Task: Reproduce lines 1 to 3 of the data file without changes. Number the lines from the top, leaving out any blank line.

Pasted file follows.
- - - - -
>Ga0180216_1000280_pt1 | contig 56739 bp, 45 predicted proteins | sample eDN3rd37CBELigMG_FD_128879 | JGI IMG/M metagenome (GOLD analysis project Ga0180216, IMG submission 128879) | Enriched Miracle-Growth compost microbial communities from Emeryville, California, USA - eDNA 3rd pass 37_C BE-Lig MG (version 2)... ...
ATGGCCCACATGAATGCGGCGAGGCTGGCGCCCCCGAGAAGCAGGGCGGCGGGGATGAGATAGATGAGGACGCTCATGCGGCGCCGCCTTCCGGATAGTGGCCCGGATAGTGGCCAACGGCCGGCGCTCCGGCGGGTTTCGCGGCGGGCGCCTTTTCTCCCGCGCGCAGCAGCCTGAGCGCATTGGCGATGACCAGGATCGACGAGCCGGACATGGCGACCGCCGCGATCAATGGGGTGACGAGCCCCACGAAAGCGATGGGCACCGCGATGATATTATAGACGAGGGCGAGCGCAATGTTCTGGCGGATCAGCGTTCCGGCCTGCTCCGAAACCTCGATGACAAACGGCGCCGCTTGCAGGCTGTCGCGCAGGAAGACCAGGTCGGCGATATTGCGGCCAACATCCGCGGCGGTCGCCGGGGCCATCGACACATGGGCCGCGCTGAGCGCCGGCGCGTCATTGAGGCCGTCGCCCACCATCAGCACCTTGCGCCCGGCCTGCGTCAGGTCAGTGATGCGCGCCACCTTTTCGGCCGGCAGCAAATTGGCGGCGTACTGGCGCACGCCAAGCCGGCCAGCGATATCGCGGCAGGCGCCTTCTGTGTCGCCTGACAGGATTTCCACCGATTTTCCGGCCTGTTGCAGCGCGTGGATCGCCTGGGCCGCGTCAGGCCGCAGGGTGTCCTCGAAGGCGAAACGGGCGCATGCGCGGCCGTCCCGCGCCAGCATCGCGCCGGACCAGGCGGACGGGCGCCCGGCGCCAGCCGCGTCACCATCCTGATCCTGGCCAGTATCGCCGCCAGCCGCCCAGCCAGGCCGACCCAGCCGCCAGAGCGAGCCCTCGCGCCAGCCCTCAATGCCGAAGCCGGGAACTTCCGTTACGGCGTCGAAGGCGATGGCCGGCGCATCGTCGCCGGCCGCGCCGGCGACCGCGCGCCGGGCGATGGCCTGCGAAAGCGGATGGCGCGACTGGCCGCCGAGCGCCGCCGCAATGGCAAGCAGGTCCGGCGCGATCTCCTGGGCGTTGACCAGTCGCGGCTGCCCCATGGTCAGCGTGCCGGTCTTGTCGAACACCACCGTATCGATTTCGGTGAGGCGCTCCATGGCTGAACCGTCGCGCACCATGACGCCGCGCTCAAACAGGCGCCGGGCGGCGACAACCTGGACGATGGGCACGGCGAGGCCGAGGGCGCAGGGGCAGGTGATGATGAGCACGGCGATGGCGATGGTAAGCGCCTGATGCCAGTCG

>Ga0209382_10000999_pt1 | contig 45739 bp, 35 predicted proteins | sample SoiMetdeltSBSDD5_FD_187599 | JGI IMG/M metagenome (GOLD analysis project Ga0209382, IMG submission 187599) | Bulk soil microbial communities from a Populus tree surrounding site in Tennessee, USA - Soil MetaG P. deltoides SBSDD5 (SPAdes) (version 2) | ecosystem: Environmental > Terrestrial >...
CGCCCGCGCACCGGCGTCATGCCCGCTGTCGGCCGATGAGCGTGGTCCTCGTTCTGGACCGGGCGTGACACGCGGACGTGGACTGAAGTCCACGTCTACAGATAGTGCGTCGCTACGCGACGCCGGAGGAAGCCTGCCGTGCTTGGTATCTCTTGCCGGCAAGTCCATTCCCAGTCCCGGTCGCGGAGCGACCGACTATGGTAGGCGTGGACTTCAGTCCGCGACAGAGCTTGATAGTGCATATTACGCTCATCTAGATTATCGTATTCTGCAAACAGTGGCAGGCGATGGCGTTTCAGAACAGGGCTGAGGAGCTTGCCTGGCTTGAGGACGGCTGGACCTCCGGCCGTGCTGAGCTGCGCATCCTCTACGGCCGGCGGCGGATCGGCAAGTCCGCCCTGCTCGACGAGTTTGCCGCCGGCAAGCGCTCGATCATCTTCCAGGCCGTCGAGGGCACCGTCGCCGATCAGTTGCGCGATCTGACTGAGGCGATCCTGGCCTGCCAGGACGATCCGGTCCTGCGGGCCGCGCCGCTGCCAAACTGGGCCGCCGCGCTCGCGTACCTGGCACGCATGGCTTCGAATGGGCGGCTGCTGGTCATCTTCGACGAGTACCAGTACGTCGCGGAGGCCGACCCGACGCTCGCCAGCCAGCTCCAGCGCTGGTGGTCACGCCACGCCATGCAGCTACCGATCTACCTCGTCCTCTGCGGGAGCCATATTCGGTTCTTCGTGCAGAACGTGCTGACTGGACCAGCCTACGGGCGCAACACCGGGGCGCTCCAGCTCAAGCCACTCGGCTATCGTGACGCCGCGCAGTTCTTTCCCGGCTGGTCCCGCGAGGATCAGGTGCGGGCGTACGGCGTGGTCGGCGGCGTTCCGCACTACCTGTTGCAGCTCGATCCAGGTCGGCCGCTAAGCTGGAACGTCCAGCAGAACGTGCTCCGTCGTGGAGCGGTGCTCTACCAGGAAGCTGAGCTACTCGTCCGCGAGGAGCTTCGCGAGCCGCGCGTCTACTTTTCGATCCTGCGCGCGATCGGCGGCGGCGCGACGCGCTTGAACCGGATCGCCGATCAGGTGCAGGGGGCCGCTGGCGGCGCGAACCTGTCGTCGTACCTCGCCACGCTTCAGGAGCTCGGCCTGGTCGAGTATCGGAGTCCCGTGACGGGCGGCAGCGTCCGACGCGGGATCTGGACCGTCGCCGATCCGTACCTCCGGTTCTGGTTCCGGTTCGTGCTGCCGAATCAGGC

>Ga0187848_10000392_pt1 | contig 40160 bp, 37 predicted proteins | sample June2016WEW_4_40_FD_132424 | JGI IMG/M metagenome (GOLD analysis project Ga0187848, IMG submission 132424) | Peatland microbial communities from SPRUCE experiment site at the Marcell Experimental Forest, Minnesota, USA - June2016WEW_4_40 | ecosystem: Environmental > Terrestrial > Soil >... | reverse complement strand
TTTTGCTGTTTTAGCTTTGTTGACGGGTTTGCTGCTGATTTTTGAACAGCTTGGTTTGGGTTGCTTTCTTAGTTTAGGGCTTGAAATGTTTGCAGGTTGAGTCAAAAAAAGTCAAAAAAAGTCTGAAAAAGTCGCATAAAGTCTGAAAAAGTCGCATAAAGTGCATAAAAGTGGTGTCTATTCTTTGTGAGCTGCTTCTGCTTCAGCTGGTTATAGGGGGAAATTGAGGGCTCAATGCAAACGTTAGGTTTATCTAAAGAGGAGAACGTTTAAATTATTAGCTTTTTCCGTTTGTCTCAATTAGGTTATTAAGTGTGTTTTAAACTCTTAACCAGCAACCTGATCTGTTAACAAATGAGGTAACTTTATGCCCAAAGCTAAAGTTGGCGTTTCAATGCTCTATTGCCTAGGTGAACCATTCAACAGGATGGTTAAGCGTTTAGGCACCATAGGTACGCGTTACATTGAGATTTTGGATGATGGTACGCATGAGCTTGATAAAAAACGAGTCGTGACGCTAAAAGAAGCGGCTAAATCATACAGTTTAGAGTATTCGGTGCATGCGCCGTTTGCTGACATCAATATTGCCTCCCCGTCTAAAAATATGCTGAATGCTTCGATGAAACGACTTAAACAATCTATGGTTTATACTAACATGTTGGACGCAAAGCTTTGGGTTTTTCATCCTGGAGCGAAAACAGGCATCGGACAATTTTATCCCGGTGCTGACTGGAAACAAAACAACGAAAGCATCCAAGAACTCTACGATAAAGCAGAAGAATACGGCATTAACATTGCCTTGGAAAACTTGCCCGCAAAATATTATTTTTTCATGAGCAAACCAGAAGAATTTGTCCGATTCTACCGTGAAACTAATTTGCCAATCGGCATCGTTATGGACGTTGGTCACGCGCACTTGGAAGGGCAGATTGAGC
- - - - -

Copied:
>Ga0180216_1000280_pt1 | contig 56739 bp, 45 predicted proteins | sample eDN3rd37CBELigMG_FD_128879 | JGI IMG/M metagenome (GOLD analysis project Ga0180216, IMG submission 128879) | Enriched Miracle-Growth compost microbial communities from Emeryville, California, USA - eDNA 3rd pass 37_C BE-Lig MG (version 2)... ...
ATGGCCCACATGAATGCGGCGAGGCTGGCGCCCCCGAGAAGCAGGGCGGCGGGGATGAGATAGATGAGGACGCTCATGCGGCGCCGCCTTCCGGATAGTGGCCCGGATAGTGGCCAACGGCCGGCGCTCCGGCGGGTTTCGCGGCGGGCGCCTTTTCTCCCGCGCGCAGCAGCCTGAGCGCATTGGCGATGACCAGGATCGACGAGCCGGACATGGCGACCGCCGCGATCAATGGGGTGACGAGCCCCACGAAAGCGATGGGCACCGCGATGATATTATAGACGAGGGCGAGCGCAATGTTCTGGCGGATCAGCGTTCCGGCCTGCTCCGAAACCTCGATGACAAACGGCGCCGCTTGCAGGCTGTCGCGCAGGAAGACCAGGTCGGCGATATTGCGGCCAACATCCGCGGCGGTCGCCGGGGCCATCGACACATGGGCCGCGCTGAGCGCCGGCGCGTCATTGAGGCCGTCGCCCACCATCAGCACCTTGCGCCCGGCCTGCGTCAGGTCAGTGATGCGCGCCACCTTTTCGGCCGGCAGCAAATTGGCGGCGTACTGGCGCACGCCAAGCCGGCCAGCGATATCGCGGCAGGCGCCTTCTGTGTCGCCTGACAGGATTTCCACCGATTTTCCGGCCTGTTGCAGCGCGTGGATCGCCTGGGCCGCGTCAGGCCGCAGGGTGTCCTCGAAGGCGAAACGGGCGCATGCGCGGCCGTCCCGCGCCAGCATCGCGCCGGACCAGGCGGACGGGCGCCCGGCGCCAGCCGCGTCACCATCCTGATCCTGGCCAGTATCGCCGCCAGCCGCCCAGCCAGGCCGACCCAGCCGCCAGAGCGAGCCCTCGCGCCAGCCCTCAATGCCGAAGCCGGGAACTTCCGTTACGGCGTCGAAGGCGATGGCCGGCGCATCGTCGCCGGCCGCGCCGGCGACCGCGCGCCGGGCGATGGCCTGCGAAAGCGGATGGCGCGACTGGCCGCCGAGCGCCGCCGCAATGGCAAGCAGGTCCGGCGCGATCTCCTGGGCGTTGACCAGTCGCGGCTGCCCCATGGTCAGCGTGCCGGTCTTGTCGAACACCACCGTATCGATTTCGGTGAGGCGCTCCATGGCTGAACCGTCGCGCACCATGACGCCGCGCTCAAACAGGCGCCGGGCGGCGACAACCTGGACGATGGGCACGGCGAGGCCGAGGGCGCAGGGGCAGGTGATGATGAGCACGGCGATGGCGATGGTAAGCGCCTGATGCCAGTCG

>Ga0209382_10000999_pt1 | contig 45739 bp, 35 predicted proteins | sample SoiMetdeltSBSDD5_FD_187599 | JGI IMG/M metagenome (GOLD analysis project Ga0209382, IMG submission 187599) | Bulk soil microbial communities from a Populus tree surrounding site in Tennessee, USA - Soil MetaG P. deltoides SBSDD5 (SPAdes) (version 2) | ecosystem: Environmental > Terrestrial >...